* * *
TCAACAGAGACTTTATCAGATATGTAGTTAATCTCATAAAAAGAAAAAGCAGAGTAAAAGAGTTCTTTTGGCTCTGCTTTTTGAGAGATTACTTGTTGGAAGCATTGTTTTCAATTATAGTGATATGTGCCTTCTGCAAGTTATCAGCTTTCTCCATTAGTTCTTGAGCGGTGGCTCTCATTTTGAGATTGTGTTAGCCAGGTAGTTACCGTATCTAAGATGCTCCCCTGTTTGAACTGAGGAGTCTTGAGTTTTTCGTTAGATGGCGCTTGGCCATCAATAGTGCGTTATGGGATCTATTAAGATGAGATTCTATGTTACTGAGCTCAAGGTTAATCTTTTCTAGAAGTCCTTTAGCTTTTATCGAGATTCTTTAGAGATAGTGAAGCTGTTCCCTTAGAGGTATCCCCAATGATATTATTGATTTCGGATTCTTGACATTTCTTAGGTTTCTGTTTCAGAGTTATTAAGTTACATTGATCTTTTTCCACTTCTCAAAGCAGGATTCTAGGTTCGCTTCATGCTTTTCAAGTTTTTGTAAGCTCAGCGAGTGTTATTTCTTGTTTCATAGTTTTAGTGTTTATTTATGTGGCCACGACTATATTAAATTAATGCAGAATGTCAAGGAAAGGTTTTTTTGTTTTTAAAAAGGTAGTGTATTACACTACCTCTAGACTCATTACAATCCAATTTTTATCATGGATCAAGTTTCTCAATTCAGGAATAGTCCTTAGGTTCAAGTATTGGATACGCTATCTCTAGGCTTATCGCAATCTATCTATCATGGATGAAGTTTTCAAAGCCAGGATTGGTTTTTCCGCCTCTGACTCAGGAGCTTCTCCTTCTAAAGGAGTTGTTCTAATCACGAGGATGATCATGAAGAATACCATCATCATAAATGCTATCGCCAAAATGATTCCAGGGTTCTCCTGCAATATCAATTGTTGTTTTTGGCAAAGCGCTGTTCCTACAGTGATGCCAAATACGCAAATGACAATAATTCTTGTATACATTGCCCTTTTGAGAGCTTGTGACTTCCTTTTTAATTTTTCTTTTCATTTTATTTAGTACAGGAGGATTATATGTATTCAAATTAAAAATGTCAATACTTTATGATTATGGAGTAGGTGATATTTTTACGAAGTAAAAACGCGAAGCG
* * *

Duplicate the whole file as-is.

TCAACAGAGACTTTATCAGATATGTAGTTAATCTCATAAAAAGAAAAAGCAGAGTAAAAGAGTTCTTTTGGCTCTGCTTTTTGAGAGATTACTTGTTGGAAGCATTGTTTTCAATTATAGTGATATGTGCCTTCTGCAAGTTATCAGCTTTCTCCATTAGTTCTTGAGCGGTGGCTCTCATTTTGAGATTGTGTTAGCCAGGTAGTTACCGTATCTAAGATGCTCCCCTGTTTGAACTGAGGAGTCTTGAGTTTTTCGTTAGATGGCGCTTGGCCATCAATAGTGCGTTATGGGATCTATTAAGATGAGATTCTATGTTACTGAGCTCAAGGTTAATCTTTTCTAGAAGTCCTTTAGCTTTTATCGAGATTCTTTAGAGATAGTGAAGCTGTTCCCTTAGAGGTATCCCCAATGATATTATTGATTTCGGATTCTTGACATTTCTTAGGTTTCTGTTTCAGAGTTATTAAGTTACATTGATCTTTTTCCACTTCTCAAAGCAGGATTCTAGGTTCGCTTCATGCTTTTCAAGTTTTTGTAAGCTCAGCGAGTGTTATTTCTTGTTTCATAGTTTTAGTGTTTATTTATGTGGCCACGACTATATTAAATTAATGCAGAATGTCAAGGAAAGGTTTTTTTGTTTTTAAAAAGGTAGTGTATTACACTACCTCTAGACTCATTACAATCCAATTTTTATCATGGATCAAGTTTCTCAATTCAGGAATAGTCCTTAGGTTCAAGTATTGGATACGCTATCTCTAGGCTTATCGCAATCTATCTATCATGGATGAAGTTTTCAAAGCCAGGATTGGTTTTTCCGCCTCTGACTCAGGAGCTTCTCCTTCTAAAGGAGTTGTTCTAATCACGAGGATGATCATGAAGAATACCATCATCATAAATGCTATCGCCAAAATGATTCCAGGGTTCTCCTGCAATATCAATTGTTGTTTTTGGCAAAGCGCTGTTCCTACAGTGATGCCAAATACGCAAATGACAATAATTCTTGTATACATTGCCCTTTTGAGAGCTTGTGACTTCCTTTTTAATTTTTCTTTTCATTTTATTTAGTACAGGAGGATTATATGTATTCAAATTAAAAATGTCAATACTTTATGATTATGGAGTAGGTGATATTTTTACGAAGTAAAAACGCGAAGCG